Mark D. Roberts

The Serving Son of Man

In my last post in this series, I examined a passage from Mark 10 where James and John ask to be given places of honor and power in the kingdom of God. Jesus responds by asking, “Are you able to drink the cup that I drink?” (Mark 10:38). Drinking the cup, I explained, is a symbol of receiving God’s judgment. Jesus will drink the cup in the sense that he will take upon himself the penalty for human sin by dying on the cross.

When the rest of the disciples hear what James and John asked, they become angry, presumably because they also desire positions of honor in Christ’s kingdom. In response to them Jesus says,

“You know that among the Gentiles those whom they recognize as their rulers lord it over them, and their great ones are tyrants over them. But it is not so among you; but whoever wishes to become great among you must be your servant, and whoever wishes to be first among you must be slave of all. For the Son of Man came not to be served but to serve, and to give his life a ransom for many.” (Mark 10:42-45)

Augustus of Prima Porta. A statue of Augustus Caesar, now displayed in the Vatican Museums in Rome. Here was a rule of the Gentiles who lorded it over his people.

Once again, Jesus speaks of himself as the Son of Man. And, once again, he says things that would have been confusing and troubling to his disciples. Earlier in Mark, Jesus revealed that his mission as the Son of Man involves suffering and dying (Mark 8:31; 10:33-34). When he said this in Mark 8, Peter actually began to rebuke him, presumably because he thought Jesus was speaking nonsense (8:32).

Indeed, what many Jewish people in the time of Jesus believed about the Son of Man was completely opposite to Jesus’ own conception of his destiny as the Son of Man. In Jewish speculation, the Son of Man was a supernaturally-empowered human being who would come in the last days to execute divine judgment on earth. This was based on the vision in Daniel 7, where “one like a son of man” (literal translation of the Aramaic original) comes before the throne of God. “To him,” Daniel relates, “was given dominion and glory and kingship, that all peoples, nations, and languages should serve him. His dominion is an everlasting dominion that shall not pass away, and his kingship is one that shall never be destroyed” (7:14). Notice that, in Daniel’s vision, the “one like a son of man” is served by all people as he receives an everlasting kingdom.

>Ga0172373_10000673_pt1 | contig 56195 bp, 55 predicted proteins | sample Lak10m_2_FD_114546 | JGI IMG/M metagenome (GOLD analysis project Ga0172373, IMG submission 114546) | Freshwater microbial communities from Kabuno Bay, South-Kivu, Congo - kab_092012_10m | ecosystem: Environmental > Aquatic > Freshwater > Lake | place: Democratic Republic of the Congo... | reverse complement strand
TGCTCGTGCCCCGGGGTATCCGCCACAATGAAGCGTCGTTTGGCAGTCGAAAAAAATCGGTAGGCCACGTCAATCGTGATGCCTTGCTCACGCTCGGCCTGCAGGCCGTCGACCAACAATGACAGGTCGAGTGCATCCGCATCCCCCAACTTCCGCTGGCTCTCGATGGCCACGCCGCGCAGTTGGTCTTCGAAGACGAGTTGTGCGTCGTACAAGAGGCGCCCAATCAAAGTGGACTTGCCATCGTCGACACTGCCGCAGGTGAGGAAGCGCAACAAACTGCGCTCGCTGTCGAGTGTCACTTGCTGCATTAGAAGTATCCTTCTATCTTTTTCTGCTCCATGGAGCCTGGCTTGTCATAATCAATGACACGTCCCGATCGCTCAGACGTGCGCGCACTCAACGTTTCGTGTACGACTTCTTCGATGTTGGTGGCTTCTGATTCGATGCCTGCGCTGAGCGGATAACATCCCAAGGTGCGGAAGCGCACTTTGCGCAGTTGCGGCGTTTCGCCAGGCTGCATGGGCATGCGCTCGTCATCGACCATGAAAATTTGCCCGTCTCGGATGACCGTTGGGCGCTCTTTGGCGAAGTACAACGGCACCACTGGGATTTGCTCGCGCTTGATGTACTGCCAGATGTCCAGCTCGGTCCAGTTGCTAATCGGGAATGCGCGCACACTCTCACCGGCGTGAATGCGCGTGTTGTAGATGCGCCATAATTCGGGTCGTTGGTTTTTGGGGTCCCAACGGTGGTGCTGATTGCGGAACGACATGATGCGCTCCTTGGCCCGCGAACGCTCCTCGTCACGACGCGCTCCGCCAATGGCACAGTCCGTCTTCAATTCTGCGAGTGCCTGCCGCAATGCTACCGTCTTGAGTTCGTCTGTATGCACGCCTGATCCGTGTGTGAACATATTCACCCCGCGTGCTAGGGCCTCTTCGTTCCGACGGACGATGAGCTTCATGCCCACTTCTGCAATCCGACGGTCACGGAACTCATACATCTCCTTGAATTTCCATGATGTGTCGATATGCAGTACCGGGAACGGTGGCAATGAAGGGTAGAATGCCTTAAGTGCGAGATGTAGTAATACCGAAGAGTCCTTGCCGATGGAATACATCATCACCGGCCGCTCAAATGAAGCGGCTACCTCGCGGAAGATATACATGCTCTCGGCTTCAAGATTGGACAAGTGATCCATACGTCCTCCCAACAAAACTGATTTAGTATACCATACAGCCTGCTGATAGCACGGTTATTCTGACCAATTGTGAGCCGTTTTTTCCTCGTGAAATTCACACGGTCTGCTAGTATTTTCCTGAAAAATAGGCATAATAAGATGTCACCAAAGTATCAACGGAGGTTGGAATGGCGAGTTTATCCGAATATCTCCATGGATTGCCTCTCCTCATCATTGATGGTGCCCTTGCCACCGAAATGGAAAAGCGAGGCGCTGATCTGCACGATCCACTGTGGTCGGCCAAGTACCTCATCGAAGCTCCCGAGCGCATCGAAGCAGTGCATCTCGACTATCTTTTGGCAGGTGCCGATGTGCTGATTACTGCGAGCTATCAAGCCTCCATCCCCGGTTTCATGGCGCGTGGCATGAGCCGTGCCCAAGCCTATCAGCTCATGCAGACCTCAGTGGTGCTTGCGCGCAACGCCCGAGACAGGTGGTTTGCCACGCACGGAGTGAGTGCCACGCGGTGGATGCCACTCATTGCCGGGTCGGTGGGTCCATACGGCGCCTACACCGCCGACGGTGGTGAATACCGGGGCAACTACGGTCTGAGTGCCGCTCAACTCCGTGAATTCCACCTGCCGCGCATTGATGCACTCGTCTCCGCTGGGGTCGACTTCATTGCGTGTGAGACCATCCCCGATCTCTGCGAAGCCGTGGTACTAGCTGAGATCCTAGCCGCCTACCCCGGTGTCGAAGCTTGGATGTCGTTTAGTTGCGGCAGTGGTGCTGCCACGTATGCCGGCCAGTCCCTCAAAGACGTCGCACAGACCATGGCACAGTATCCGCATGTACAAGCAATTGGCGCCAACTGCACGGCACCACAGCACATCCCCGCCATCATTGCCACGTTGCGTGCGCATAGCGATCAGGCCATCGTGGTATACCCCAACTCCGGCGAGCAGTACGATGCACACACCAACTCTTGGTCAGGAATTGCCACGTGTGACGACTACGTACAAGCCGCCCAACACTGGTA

Jesus inverts this picture by saying that he, as the Son of Man, “came not to be served but to serve” (10:45). Ultimately Jesus, as the Son of Man, will come in “great power and glory” (Mark 13:26). The time will come when he will be served by all humankind, indeed, all creation (Philippians 2:5-11). But Jesus’ first step is not toward obvious glory, but toward servanthood, indeed, toward the shame of the cross (which is, ironically, his glory; see John 12:23, 17:1).

Given how different this picture of the Son of Man is from what first-century Jews expected, you may wonder where he got this picture. To be sure, it could have been a brand new revelation. But, in fact, there is some precedent in Judaism for the notion of someone giving his life for the sake of others, even if this someone is not referred to as the Son of Man. To this precedent I’ll turn in my next post as I consider how the Son of Man will serve by giving his life “a ransom for many.”

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